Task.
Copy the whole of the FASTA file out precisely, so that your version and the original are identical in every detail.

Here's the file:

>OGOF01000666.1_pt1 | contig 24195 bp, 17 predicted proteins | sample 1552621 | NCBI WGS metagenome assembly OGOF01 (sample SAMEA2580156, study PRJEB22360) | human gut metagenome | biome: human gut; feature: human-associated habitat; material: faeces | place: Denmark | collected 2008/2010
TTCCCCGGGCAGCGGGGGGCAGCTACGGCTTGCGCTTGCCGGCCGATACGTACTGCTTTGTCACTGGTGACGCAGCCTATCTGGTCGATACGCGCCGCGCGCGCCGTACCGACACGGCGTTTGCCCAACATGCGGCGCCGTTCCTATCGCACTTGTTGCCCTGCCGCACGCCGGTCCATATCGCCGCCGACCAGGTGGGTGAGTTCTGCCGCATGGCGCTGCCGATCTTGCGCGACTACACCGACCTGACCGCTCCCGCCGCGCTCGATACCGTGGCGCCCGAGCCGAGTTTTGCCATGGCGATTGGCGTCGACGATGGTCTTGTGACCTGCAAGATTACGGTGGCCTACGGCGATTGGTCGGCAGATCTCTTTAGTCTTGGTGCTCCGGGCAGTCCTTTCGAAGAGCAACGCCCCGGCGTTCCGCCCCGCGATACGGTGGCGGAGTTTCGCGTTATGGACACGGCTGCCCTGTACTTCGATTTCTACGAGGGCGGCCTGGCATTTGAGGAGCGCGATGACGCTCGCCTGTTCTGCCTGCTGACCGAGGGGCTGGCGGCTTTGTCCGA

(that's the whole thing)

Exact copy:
>OGOF01000666.1_pt1 | contig 24195 bp, 17 predicted proteins | sample 1552621 | NCBI WGS metagenome assembly OGOF01 (sample SAMEA2580156, study PRJEB22360) | human gut metagenome | biome: human gut; feature: human-associated habitat; material: faeces | place: Denmark | collected 2008/2010
TTCCCCGGGCAGCGGGGGGCAGCTACGGCTTGCGCTTGCCGGCCGATACGTACTGCTTTGTCACTGGTGACGCAGCCTATCTGGTCGATACGCGCCGCGCGCGCCGTACCGACACGGCGTTTGCCCAACATGCGGCGCCGTTCCTATCGCACTTGTTGCCCTGCCGCACGCCGGTCCATATCGCCGCCGACCAGGTGGGTGAGTTCTGCCGCATGGCGCTGCCGATCTTGCGCGACTACACCGACCTGACCGCTCCCGCCGCGCTCGATACCGTGGCGCCCGAGCCGAGTTTTGCCATGGCGATTGGCGTCGACGATGGTCTTGTGACCTGCAAGATTACGGTGGCCTACGGCGATTGGTCGGCAGATCTCTTTAGTCTTGGTGCTCCGGGCAGTCCTTTCGAAGAGCAACGCCCCGGCGTTCCGCCCCGCGATACGGTGGCGGAGTTTCGCGTTATGGACACGGCTGCCCTGTACTTCGATTTCTACGAGGGCGGCCTGGCATTTGAGGAGCGCGATGACGCTCGCCTGTTCTGCCTGCTGACCGAGGGGCTGGCGGCTTTGTCCGA